Market conditions, reminiscent of the previous housing bubble, have rekindled fears of a subsequent housing sector decline. Statistics released by the National Association of Realtors (NAR) served to facilitate said fears, as their home price affordability index dipped below a long-term trend line. According to the index, July was the unfortunate beneficiary of the lowest level of home affordability since 2009. Some economists fear for the worst, as houses are becoming increasingly unaffordable and wages are unable to keep up.
The index, as its name suggests, reflects the household income needed to qualify for a traditional mortgage for a median-priced single-family home.
The change in the index report is directly correlated to higher mortgage rates and home prices. Property values have increased approximately 13.4 percent compared to this time a year ago. While encouraging, the trend shows no signs of slowing down. Mortgage rates have experienced similar increases, as they are currently at their highest average since February 2012. Conversely, while wages are rising, they are unable to keep up with the pace of home prices.
Not surprising to many, are the decreases in affordability witnessed on the West Coast. California, in particular, harbors four of the top five least affordable housing markets. Home prices in the west climbed 18.4 percent over the last year.
The NAR’s affordability index peaked in January at 210.7, and it has been falling ever since. It now stands at 157.8 on a national level. Note that anything over 100 on the index indicates that median income is higher than needed to qualify for a mortgage. “A score of 157.8 officially indicates that a household earning the median income has 57.8 percent more income than needed to get a mortgage on a median-priced home,” CNBC reports.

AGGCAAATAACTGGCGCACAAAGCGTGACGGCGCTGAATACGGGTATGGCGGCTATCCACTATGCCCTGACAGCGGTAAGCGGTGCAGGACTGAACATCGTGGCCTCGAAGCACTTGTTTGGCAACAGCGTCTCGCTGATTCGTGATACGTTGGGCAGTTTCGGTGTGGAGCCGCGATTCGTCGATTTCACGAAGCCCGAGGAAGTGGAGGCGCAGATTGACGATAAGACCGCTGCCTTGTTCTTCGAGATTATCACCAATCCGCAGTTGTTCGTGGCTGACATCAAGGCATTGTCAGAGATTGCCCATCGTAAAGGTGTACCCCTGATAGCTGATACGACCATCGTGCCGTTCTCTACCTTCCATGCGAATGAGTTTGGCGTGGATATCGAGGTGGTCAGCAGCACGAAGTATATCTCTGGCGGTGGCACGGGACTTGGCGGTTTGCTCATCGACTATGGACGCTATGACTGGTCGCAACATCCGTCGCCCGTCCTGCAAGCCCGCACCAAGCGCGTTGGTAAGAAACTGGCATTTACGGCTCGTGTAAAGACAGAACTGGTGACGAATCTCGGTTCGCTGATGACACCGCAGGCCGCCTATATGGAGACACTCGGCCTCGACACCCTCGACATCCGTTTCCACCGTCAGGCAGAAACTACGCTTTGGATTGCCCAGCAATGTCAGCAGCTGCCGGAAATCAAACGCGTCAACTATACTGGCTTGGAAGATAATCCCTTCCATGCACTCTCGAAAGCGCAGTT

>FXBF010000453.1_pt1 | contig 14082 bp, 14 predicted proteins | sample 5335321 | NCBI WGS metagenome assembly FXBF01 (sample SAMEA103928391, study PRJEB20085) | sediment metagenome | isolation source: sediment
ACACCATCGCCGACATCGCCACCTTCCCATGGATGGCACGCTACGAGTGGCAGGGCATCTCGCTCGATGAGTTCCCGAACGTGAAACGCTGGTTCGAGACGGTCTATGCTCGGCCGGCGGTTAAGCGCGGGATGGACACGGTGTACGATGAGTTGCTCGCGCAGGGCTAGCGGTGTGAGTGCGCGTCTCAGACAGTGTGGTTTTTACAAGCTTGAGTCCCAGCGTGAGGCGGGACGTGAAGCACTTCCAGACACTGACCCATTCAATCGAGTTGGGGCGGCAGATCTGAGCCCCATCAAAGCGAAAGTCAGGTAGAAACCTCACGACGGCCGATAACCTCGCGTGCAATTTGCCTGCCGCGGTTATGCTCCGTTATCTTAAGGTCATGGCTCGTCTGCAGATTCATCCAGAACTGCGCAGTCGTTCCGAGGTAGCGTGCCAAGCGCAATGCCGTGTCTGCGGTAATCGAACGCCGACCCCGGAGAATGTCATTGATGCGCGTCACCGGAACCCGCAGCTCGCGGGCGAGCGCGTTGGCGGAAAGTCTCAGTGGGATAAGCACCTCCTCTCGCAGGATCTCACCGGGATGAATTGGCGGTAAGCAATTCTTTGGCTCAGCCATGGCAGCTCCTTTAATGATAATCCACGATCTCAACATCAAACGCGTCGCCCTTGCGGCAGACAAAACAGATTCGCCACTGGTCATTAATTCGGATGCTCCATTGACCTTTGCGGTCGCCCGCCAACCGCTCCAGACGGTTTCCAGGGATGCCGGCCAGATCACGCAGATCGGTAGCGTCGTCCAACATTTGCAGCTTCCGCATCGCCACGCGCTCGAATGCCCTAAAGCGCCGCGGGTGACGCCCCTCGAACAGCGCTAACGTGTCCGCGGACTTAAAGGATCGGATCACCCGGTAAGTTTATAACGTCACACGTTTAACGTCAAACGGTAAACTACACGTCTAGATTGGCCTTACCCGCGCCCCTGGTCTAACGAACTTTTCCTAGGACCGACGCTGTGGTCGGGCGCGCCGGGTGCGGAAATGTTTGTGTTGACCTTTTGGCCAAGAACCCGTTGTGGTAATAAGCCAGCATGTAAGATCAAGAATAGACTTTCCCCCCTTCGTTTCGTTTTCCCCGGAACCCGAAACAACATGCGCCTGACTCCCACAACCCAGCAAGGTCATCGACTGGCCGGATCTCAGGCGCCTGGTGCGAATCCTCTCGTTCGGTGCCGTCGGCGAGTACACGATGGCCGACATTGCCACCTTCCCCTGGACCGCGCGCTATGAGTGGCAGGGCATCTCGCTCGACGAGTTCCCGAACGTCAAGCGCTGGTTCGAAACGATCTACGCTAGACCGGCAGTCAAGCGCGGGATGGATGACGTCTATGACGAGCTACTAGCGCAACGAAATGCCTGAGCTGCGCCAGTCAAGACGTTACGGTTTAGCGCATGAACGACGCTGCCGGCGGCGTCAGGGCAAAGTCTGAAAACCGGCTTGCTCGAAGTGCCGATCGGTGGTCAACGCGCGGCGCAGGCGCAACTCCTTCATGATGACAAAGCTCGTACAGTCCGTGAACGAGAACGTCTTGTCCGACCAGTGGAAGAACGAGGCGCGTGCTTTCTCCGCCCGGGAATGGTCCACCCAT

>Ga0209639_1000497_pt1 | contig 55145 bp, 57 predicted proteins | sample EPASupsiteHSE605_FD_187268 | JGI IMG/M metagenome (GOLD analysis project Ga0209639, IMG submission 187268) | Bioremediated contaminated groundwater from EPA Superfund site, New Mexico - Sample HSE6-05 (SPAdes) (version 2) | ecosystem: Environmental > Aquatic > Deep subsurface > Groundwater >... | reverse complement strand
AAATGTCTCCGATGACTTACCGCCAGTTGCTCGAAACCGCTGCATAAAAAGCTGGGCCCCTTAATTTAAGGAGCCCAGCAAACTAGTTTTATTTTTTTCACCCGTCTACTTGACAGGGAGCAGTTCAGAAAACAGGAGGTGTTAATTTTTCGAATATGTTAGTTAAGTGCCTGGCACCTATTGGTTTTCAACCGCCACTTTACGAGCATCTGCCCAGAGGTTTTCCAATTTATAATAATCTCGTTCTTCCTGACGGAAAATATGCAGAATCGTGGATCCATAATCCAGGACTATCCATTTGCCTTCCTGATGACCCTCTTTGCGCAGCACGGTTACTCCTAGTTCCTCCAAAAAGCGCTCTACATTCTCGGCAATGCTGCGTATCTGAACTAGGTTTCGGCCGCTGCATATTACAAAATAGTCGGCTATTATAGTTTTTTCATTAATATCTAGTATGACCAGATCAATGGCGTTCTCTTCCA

Some economists have interpreted the recent drop in the index as a possible housing bubble indicator. More specifically, three economists from Robert Morris University in Pennsylvania collaborated in drafting a report that acknowledged the possibility of a new bubble. According to the report, when the index falls below trend for at least three months, it may be an indication of the beginning of a housing bubble.
Compounding their concerns, are similarities between today’s market and the beginning of 2004, when home affordability fell below its long-term trend. Many point to 2004 as the start of the bubble and fear we may be repeating past trends. Housing affordability this year dropped below the long-term trend in April and has stayed there through July, CNBC reports. Having been below the trend for three months, people are starting to panic.
Despite the recent report, some analysts refute the possibility of an impending housing bubble. According to NAR experts, housing affordability likely could strengthen in the coming months “as prices have decreased from a month ago and most likely reached their seasonal peak for the year. Even with rates increasing, certain metro areas have healthy inventory levels, and consumers can still look to purchase before those historically low rates are a thing of the past.”